Breastfeeding ( Mastitis ) - The Diagnosis and Treatment of Mastitis in the Breastfeeding Mother and Baby

Publication: 30/06/2007  --
Last review: 13/06/2018  
Next review: 13/06/2021  
Clinical Guideline
CURRENT 
ID: 1148 
Approved By: Trust Clinical Guidelines Group 
Copyright© Leeds Teaching Hospitals NHS Trust 2018  

 

This Clinical Guideline is intended for use by healthcare professionals within Leeds unless otherwise stated.
For healthcare professionals in other trusts, please ensure that you consult relevant local and national guidance.

The diagnosis and treatment of mastitis in the breastfeeding mother and baby

Contents

Aims

To improve the prevention, diagnosis and management of mastitis in the breastfeeding mother and baby.

Objectives

To provide evidence-based recommendations for prevention, appropriate diagnosis, investigation and management of Mastitis in the breastfeeding mother and baby.  

Background

Mastitis is inflammation of part of the breast caused by milk stasis [non infective mastitis] If not dealt with the tissue may become infected

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Diagnosis

  • Red area on part of the breast, often outer upper area which may be painful to the touch
  • Lumpy breast which feels hot to touch
  • Whole breast may ache and become red
  • Flu like symptoms – aching raised temperature, shivering, feeling tearful & tired – this can start very suddenly and get worse very quickly
  • Pyrexia
  • The redness and swelling are not necessarily a sign of infection. Bacteria are not always present and antibiotics are not always necessary if self help measures are started promptly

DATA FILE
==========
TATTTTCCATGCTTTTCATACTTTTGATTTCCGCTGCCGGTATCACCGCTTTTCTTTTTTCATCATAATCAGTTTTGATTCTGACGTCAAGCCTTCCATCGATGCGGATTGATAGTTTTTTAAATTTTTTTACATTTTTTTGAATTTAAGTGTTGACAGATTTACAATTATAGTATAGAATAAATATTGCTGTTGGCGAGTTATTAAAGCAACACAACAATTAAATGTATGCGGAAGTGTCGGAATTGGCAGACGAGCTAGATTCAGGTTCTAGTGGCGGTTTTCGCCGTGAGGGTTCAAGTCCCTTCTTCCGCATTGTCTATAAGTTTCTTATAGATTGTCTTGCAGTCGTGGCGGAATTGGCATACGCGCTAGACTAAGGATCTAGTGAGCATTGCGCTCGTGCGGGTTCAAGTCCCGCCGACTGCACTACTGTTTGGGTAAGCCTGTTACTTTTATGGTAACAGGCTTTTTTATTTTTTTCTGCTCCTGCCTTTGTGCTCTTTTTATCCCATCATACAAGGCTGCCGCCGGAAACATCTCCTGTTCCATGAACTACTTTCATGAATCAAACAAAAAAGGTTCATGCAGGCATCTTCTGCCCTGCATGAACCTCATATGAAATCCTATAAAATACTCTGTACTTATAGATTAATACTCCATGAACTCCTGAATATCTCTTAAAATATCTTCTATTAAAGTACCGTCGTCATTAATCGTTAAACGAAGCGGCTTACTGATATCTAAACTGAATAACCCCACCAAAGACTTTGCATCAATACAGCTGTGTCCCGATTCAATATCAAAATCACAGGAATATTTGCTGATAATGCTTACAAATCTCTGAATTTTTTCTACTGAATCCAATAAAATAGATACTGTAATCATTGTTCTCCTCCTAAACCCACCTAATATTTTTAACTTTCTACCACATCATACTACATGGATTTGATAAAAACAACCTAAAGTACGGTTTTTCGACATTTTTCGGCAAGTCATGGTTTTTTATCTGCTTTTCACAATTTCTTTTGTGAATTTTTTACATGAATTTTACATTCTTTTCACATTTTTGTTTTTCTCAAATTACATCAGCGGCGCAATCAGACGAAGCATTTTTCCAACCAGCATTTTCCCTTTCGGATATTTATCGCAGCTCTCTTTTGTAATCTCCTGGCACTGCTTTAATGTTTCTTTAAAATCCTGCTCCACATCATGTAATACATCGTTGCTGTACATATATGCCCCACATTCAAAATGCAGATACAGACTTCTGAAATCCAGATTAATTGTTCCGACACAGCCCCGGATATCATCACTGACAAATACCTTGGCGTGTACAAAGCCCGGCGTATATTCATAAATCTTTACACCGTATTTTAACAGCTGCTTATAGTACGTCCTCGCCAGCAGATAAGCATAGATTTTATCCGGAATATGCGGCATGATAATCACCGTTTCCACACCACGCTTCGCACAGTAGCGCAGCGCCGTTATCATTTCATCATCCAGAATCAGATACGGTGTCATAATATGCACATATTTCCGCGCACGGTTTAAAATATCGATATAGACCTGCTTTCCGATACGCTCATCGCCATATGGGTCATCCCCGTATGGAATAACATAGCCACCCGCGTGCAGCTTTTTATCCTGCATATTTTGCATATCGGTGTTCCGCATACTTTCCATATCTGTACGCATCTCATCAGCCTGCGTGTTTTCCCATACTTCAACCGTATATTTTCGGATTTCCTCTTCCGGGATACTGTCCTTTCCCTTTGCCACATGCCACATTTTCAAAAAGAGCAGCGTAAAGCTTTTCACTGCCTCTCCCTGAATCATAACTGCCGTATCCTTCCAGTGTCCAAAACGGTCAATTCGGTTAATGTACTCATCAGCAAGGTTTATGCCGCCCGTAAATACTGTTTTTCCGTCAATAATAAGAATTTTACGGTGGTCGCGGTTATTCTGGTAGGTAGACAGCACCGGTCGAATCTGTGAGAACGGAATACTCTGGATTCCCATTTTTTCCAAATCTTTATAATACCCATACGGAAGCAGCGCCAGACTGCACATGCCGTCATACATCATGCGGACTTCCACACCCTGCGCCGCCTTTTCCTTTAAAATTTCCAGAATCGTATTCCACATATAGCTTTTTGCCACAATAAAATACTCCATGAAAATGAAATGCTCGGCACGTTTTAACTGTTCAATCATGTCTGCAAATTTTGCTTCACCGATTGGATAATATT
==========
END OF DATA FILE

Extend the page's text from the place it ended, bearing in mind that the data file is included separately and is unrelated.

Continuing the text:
• Mothers may not have all the above symptoms

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Predisposing Factors:

  • Sub optimal attachment of baby at the breast causing inadequate drainage 
  • Engorgement 
  • Blocked duct 
  • Sudden change in how often the baby is feeding causing the breasts to feel full 
  • Pressure from tight fitting clothing or a finger pressing into the breast whilst feeding
  • Stress, tiredness 

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Management:

  • Mother should be encouraged to keep breastfeeding
  • Observe full breastfeed to assess for any signs of suboptimal attachment and support mother to achieve optimal attachment
  • Good breast drainage is crucial to prevent further complications such as infection and abscess
    The mother should be encouraged to :
  • Feed baby more frequently or express between feeds if breasts feel uncomfortably full.
  • Feed from the affected side first to drain as thoroughly as possible.
  • Express gently after feeds so that breasts are kept well drained until symptoms have resolved.
  • Try feeding baby using different positions to encourage full drainage of the breast, chin towards the affected area is recommended.
  • If the breast is particularly full soften prior to attaching baby using gentle hand expressing, warm flannels may also be applied to breasts.
  • Breast massage before and during a feed can help with drainage.
  • Ensure clothing is not too tight.
  • Encourage the mother to rest as much as possible.
  • It is advised that the mother gets a prescription for antibiotics which are safe to take when breastfeeding.  She may be advised to continue with self-help measures initially.
  • If self-help measures do not show a reduction in symptoms within a matter of a few hours [there are no firm guidelines for the time delay] or symptoms become more severe antibiotics should be commenced.

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Medical Management

  • For medication please see WHO guidelines: http://whqlibdoc.who.int/hq/2000/WHO_FCH_CAH_00.13.pdf?ua=1
  • Breastfeeding and breast drainage measures should be continued while taking antibiotics.
  • Ibuprofen  400mg three times a day after food may be used to reduce the inflammation [contraindicated with asthma, stomach ulcers or allergy] [7]
  • Paracetamol may be used to relieve pain and reduce temperature [max 8 tablets in 24 hours] [7]
  • Further medical treatment should be sought if there is no response to antibiotics within 48 hours.  Culture is not routine for mastitis, but may be recommended if therapy is not effective.
  • Midwifery care should continue until the situation is resolved, a contact number should be provided for the mother in case of worsening of symptoms and a care plan with review dates maintained.